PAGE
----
The previously mentioned production of Tennessee Williams Suddenly Last Summer, featuring Rachel Weisz and Sheila Gish will open at the Comedy Theatre on 14th April. This will be the first West End showing of the play, as the original was seen only at a club theatre. Sean Mathias directs, and the producer is Warehouse Productions.

The Asian comedy show Goodness Gracious Me, which conquered first Radio 4, then BBC 2, is now taking to the stage. It will play a series of one nighters across the country in February and March, with the original cast of Sarjeev Bhaskar, Kulvinder Ghir, Meera Syal and Nina Wadia, presented by Phil McIntyre.

The Royal Opera, having agreed a 1.35m compensation package with Sadler's Wells Theatre for cancelling its twenty one week season, is now planning to appear there after all. It will present Britten's Paul Bunyan in April. This can be taken as either typical of the confusion that still reigns, or as a positive sign that under the regime of the new Chief Executive Michael Kaiser, and new contracts with performers, musicians and technicians, the corner has finally been turned. This and other concert performances have been enough to persuade music director Bernard Haitink to withdraw his threat to resign. The Arts Council has agreed significantly increased funding of 16m next year and at least 20m a year thereafter. One of the conditions for this has been a reduction in seat prices for matinees and weekend performances.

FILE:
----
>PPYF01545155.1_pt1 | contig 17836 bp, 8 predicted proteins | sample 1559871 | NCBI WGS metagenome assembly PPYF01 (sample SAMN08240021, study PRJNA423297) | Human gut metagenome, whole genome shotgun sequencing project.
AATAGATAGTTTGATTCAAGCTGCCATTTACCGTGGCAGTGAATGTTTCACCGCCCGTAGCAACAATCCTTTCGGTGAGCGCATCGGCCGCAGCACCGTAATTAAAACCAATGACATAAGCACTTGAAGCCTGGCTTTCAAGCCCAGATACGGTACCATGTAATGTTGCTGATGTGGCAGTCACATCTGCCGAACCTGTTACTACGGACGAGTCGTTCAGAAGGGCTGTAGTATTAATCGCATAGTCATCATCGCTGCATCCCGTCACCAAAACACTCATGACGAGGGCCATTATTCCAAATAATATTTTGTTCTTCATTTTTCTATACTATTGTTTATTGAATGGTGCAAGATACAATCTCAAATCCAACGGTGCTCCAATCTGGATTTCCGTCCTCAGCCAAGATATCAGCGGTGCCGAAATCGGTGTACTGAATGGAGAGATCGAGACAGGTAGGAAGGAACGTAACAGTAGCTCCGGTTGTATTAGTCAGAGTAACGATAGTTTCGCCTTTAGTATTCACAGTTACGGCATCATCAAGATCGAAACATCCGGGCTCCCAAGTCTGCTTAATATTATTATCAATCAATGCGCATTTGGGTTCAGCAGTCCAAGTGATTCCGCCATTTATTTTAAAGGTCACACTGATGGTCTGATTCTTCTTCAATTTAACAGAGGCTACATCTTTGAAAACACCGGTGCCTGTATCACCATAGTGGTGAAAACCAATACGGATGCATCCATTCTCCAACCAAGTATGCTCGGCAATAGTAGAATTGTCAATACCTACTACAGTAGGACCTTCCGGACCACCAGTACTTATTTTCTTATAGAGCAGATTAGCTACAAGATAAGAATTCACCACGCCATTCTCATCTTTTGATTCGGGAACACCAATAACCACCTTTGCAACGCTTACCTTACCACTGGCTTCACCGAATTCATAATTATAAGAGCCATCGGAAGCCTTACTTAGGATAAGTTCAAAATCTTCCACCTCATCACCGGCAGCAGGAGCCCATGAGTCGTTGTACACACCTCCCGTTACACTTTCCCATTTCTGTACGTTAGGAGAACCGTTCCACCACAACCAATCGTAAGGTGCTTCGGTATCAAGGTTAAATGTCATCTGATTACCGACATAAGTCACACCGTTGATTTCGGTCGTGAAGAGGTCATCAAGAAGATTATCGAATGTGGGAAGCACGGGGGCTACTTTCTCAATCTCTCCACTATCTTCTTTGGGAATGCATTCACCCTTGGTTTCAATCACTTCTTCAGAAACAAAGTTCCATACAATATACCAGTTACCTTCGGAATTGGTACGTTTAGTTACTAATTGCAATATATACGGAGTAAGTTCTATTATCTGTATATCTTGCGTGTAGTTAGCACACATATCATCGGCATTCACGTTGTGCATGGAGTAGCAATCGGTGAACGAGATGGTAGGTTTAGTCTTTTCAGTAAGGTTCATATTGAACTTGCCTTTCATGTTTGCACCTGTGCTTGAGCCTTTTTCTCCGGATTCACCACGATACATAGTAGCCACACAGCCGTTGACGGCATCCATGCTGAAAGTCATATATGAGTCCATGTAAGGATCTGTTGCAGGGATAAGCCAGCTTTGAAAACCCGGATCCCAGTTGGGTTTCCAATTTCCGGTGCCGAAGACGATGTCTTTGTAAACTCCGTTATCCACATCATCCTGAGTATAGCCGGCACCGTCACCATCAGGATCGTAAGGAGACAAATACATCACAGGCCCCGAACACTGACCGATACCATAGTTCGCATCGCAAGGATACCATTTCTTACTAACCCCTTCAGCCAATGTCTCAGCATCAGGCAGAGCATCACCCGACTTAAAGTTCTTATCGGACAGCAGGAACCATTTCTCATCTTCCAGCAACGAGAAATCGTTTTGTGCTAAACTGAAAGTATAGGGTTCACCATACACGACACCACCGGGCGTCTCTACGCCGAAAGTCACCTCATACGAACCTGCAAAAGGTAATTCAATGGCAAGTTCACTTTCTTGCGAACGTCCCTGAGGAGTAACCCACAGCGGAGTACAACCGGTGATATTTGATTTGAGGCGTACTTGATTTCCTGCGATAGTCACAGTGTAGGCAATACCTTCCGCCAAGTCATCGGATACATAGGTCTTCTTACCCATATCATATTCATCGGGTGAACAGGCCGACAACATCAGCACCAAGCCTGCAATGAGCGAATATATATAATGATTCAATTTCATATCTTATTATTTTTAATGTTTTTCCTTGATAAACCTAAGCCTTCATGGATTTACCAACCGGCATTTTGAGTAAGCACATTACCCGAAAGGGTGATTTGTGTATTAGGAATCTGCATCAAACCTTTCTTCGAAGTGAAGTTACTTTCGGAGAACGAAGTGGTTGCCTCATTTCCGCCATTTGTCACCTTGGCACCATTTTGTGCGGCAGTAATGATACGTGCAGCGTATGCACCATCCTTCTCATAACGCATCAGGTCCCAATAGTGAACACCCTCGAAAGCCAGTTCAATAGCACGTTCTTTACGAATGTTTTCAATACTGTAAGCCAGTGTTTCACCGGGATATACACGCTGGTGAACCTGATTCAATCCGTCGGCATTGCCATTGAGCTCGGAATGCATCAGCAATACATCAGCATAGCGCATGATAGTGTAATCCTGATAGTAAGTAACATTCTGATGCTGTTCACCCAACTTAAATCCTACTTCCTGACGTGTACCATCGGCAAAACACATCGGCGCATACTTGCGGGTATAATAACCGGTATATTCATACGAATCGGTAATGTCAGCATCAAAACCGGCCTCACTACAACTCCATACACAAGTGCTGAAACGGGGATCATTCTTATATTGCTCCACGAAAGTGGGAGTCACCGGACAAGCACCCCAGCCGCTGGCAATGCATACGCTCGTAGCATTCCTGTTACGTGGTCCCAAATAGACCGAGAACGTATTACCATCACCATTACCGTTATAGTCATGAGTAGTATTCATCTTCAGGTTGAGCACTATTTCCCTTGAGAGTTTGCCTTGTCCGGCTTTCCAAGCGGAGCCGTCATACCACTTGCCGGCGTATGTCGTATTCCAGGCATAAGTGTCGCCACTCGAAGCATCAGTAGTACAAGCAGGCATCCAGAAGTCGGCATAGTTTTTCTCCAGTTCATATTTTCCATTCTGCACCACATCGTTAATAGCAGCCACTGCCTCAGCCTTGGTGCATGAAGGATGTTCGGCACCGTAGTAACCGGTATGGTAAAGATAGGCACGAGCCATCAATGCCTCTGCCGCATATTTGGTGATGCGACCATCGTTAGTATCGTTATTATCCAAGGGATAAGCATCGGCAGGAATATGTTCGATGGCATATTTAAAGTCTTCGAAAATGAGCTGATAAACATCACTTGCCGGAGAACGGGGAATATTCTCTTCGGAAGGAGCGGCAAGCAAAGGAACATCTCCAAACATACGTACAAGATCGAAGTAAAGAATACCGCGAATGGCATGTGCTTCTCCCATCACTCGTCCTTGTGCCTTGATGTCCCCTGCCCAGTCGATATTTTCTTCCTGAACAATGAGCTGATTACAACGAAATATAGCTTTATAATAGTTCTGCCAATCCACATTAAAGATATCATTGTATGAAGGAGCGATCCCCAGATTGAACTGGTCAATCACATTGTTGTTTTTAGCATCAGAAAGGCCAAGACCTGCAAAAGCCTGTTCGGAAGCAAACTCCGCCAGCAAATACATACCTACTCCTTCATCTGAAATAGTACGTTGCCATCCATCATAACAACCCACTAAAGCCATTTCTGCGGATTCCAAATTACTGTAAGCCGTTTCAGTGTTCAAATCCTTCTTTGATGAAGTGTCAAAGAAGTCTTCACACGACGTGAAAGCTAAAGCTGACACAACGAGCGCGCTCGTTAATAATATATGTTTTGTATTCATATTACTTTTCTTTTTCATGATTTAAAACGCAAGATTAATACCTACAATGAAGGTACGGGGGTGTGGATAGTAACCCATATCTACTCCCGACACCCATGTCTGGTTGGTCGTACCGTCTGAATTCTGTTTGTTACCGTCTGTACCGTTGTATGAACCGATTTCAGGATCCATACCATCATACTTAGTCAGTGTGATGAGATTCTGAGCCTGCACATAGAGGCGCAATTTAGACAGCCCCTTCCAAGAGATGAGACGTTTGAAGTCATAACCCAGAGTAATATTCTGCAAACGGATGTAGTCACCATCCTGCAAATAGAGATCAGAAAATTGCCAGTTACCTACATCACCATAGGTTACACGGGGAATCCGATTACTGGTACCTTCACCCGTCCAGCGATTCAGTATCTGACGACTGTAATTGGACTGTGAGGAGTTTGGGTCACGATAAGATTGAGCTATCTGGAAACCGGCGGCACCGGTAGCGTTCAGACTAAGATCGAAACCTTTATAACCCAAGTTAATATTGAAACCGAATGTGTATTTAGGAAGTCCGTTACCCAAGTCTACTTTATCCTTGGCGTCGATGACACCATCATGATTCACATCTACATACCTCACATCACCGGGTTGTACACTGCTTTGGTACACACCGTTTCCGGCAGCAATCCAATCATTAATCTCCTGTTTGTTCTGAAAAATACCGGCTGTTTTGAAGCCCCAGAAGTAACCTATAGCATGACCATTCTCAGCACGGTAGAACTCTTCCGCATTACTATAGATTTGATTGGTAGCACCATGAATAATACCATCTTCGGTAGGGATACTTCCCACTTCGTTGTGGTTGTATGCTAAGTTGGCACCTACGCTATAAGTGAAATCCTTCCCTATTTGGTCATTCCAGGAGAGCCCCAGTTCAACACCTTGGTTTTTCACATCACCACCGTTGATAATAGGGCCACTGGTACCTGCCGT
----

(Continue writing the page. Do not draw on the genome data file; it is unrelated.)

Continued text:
The Abbey Theatre Dublin is bringing Dion Boucicault's Irish comedy The Colleen Bawn to the National Theatre from 17th to 27th March. A clandestine marriage provides the setting for the usual collection of Boucicault eccentric gentry and peasantry, in their customarily convoluted misunderstandings. The director is Conall Morrison.

On The Casting Couch: Lisa Stokke and Andrew Langtree, who last June were among the first graduates from the Liverpool Institute of Performing Arts (the Merseyside FAME academy - Patron: P McCartney) will be joining Siobhan McCarthy as the leads in Mamma Mia! the musical written around the ABBA songbook, which opens at the Prince Edward Theatre in April. Should you wish to follow their path, there is a link to LIPA from our Training section.

It is welcome news that there is to be a 15% rise in funding for the Arts Council this year, with rises of 5% and 7% thereafter. This will enable the Council to make its first grant rises in real terms to major institutions for a number of years. However, the Department of Culture's latest mission statement: A New Cultural Framework, once again gives cause for concern. A new arts quality control watchdog is to be set up, called Quest (Quality and Efficiency Standards Team). The problem is, based on the evidence of its recent appointments, the Culture Department wouldn't recognise Artistic quality if it bit it on the foot, and is therefore unable to make an informed choice of anyone else who does. Even the People's Philistine, Arts Council chairman Gerry Robinson said: I'm hugely supportive of anything that tries to improve arts practice, but I think this is the worst possible way of going about it. So how likely is it that we practitioners are going to agree with Quest's pronouncements? And where will we go from there? You can't get away from the basic fact that what the arts need is more money and less management.